Defensively on the front line, it may be closer but considering the Thunder can expect no offense from Perkins (4.2 PPG in 2013), the Warriors bigs are better. (The one problem for Golden State being Bogut's free throw shooting.)
Golden State also has a superior bench. Even though they may lose Landry and/or Jack, Brandon Rush will help boost the starters as will Ezeli, Draymond Green, and possibly the 12th man of the year, Kent Bazemore. This gives the Warriors shooting, defense, veterans, and youth in their second squad. With Kevin Martin a free agent, the best that OKC can expect from the bench is Nick Collison and…Hasheem Thabeet? Meanwhile, if Draymond’s three-point stroke looks anything like it did in the playoffs, you’re looking at a Shane Battier-type who can hit big outside shots and play lockdown defense. For less than $1 million a year through 2015, Bob Myers struck gold with this pick.
The other thing is the salaries involved. Because Westbrook and Durant are both bona-fide superstars, they are paid as such. Over the next three years, the OKC duo will make upwards of $40 million a year with a salary cap at $58 million. Not much flexibility there. In 2014-15, David Lee, Curry, Barnes, Thompson, Ezeli, and Green are set to be paid less than that duo combined. Bill Simmons even went so far as to rank Steph at No. 3 in the NBA on his trade value series.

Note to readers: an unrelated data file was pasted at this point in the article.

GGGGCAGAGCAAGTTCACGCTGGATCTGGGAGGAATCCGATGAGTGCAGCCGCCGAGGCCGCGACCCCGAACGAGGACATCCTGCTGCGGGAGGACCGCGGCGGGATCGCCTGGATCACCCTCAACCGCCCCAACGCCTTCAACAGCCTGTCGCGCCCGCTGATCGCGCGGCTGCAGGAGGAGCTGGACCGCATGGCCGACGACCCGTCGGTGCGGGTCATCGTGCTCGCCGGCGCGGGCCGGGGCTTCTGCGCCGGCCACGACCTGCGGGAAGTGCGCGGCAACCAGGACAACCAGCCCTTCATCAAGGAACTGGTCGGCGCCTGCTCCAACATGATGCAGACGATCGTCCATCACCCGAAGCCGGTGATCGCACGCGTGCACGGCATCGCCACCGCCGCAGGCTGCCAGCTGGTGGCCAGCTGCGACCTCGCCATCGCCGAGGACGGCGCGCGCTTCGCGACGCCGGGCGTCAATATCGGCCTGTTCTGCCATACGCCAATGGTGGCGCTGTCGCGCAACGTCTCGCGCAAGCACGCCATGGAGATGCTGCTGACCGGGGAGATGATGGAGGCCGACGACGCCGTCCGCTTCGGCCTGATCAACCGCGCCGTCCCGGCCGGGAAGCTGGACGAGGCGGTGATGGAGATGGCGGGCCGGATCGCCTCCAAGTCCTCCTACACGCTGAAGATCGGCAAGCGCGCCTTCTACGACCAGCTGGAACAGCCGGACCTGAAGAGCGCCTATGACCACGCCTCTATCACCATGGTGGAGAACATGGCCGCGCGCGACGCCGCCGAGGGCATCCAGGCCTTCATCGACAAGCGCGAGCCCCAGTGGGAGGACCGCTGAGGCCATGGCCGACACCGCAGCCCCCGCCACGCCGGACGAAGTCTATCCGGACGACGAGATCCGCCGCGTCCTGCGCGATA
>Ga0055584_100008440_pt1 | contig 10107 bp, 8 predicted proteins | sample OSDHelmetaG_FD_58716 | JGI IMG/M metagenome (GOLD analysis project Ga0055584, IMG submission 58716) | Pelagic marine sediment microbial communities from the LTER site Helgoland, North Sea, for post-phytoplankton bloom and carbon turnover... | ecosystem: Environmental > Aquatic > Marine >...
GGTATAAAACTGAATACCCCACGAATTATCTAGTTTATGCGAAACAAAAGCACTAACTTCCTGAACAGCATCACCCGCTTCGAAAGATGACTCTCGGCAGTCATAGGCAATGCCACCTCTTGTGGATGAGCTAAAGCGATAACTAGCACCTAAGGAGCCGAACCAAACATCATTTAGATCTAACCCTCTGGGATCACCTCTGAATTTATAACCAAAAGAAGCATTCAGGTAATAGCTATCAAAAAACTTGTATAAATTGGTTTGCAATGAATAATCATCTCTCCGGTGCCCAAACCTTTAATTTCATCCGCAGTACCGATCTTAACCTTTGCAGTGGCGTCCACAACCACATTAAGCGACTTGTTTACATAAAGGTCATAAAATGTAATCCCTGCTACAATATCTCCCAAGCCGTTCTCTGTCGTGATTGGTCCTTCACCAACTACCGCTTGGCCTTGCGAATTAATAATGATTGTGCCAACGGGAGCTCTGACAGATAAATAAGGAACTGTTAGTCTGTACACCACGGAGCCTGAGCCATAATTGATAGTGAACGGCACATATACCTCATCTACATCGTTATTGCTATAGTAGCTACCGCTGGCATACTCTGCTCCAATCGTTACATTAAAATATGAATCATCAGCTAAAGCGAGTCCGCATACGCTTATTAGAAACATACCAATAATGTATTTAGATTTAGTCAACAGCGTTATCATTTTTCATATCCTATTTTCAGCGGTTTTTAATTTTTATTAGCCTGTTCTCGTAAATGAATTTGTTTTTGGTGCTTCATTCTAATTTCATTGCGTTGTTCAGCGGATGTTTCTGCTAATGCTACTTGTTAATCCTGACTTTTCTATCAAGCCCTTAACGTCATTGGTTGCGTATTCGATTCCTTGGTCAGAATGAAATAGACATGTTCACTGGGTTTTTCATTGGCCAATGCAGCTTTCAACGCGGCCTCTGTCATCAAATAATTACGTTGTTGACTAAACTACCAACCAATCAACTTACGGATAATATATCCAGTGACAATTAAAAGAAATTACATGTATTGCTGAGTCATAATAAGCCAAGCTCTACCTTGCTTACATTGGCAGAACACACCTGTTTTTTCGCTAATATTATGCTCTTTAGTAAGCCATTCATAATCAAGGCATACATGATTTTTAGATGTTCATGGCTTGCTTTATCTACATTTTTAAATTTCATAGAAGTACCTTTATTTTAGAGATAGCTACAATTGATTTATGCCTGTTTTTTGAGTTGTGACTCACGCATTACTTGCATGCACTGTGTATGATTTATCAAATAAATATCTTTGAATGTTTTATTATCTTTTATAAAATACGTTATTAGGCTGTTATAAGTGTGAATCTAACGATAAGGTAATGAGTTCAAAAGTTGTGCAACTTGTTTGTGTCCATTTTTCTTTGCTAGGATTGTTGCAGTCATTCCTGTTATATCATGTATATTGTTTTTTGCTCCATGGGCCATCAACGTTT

If given those salaries, I would take those seven guys over Westbrook and Durant. With the money that OKC has locked up in their top-four players ($57 million) in 2014-15, and $48 million in 2015-16 for three guys (KD, RW, and Ibaka), they will struggle to support their stars. Unlike Miami, OKC doesn’t have the ability to woo free agents with beautiful beaches. As for the Warriors, the sacrifices in stardom will be made up for chemistry and the complimentary skills that each player brings to the team.
Don't forget the Dubs will soon be able dangle the beauty of San Francisco and a new arena in front of wandering free agents. It was no mistake that a big name like Dwight Howard was linked to the Warriors already, and who knows what the summer of 2014 will bring in the Bay Area.
Both OKC and Golden State have brilliant young coaches and savvy front offices. To Sam Presti’s chagrin, the Warriors will vie for a top seed in the West much sooner than he would have liked. Golden State has two of the best three-point shooters in the league (both who have offensive games more developed than just that aspect), an up-and-coming scorer who can play defense, a post scorer (maybe two), post defenders, and a reasonably deep bench that has a good combination of youth and experience.
It may happen next year or it may take another year or two, but look for the Warriors to surpass OKC in the wild West.